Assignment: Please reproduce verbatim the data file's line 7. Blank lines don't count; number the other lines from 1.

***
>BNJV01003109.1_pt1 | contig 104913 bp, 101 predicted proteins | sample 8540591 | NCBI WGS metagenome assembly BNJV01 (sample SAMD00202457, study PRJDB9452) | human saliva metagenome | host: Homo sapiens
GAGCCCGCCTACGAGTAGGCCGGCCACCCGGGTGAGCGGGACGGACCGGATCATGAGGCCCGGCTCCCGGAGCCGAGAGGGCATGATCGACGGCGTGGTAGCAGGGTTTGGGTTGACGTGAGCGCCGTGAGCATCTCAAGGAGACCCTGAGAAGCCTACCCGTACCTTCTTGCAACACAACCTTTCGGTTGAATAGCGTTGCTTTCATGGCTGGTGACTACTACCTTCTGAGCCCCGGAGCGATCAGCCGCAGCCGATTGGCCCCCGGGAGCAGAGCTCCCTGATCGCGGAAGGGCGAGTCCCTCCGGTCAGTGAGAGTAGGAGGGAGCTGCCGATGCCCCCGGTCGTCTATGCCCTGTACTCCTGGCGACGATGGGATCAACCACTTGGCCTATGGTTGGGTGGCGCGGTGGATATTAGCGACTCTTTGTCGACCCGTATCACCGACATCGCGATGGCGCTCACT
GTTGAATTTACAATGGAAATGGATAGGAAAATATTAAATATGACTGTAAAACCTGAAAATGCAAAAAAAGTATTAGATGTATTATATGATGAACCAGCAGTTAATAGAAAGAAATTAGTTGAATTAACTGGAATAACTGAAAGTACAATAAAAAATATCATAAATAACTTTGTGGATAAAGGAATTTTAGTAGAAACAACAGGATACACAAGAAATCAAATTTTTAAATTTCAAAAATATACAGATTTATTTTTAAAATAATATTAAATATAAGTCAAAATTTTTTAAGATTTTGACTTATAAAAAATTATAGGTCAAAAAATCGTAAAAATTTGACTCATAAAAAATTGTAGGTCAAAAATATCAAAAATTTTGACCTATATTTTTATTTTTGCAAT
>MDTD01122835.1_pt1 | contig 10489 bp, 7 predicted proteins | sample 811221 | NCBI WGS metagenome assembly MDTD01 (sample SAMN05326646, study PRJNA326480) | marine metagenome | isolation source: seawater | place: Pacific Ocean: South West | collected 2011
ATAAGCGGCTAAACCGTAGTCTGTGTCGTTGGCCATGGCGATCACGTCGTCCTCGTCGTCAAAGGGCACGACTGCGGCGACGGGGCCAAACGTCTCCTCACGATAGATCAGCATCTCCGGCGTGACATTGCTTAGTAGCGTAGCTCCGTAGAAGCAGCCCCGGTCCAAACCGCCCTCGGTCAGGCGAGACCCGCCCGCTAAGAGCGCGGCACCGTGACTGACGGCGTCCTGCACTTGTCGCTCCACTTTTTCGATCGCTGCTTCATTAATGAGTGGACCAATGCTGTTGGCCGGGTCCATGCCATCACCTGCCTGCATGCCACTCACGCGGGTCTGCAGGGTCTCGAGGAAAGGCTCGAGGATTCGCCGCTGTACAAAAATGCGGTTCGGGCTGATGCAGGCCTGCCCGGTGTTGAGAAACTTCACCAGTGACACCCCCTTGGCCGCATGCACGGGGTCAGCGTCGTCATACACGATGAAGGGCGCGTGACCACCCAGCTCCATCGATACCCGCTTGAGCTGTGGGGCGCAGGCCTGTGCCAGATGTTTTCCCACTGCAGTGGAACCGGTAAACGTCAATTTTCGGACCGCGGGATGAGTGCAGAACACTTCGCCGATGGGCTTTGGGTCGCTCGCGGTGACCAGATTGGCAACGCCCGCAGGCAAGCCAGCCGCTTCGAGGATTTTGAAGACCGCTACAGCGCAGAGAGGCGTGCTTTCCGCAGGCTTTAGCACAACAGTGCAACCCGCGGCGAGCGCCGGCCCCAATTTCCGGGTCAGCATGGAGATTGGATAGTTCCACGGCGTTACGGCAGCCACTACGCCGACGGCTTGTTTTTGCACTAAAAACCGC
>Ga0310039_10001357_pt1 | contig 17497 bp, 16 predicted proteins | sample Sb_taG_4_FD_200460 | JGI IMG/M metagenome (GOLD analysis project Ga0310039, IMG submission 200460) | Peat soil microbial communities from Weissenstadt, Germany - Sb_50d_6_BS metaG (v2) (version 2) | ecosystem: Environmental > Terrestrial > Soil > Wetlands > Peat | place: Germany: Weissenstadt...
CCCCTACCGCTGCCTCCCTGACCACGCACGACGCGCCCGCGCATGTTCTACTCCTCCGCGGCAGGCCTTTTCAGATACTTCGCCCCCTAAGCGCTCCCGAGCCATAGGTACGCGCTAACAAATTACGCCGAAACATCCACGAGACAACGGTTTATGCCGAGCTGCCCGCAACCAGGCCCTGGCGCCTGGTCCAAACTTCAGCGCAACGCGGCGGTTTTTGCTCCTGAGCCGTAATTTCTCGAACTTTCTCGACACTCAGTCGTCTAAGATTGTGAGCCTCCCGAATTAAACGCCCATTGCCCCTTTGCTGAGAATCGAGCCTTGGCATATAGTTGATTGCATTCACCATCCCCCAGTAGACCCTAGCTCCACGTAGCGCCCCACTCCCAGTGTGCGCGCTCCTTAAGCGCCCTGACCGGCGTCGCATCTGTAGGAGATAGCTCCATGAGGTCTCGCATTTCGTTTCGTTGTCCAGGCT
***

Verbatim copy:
CCCCTACCGCTGCCTCCCTGACCACGCACGACGCGCCCGCGCATGTTCTACTCCTCCGCGGCAGGCCTTTTCAGATACTTCGCCCCCTAAGCGCTCCCGAGCCATAGGTACGCGCTAACAAATTACGCCGAAACATCCACGAGACAACGGTTTATGCCGAGCTGCCCGCAACCAGGCCCTGGCGCCTGGTCCAAACTTCAGCGCAACGCGGCGGTTTTTGCTCCTGAGCCGTAATTTCTCGAACTTTCTCGACACTCAGTCGTCTAAGATTGTGAGCCTCCCGAATTAAACGCCCATTGCCCCTTTGCTGAGAATCGAGCCTTGGCATATAGTTGATTGCATTCACCATCCCCCAGTAGACCCTAGCTCCACGTAGCGCCCCACTCCCAGTGTGCGCGCTCCTTAAGCGCCCTGACCGGCGTCGCATCTGTAGGAGATAGCTCCATGAGGTCTCGCATTTCGTTTCGTTGTCCAGGCT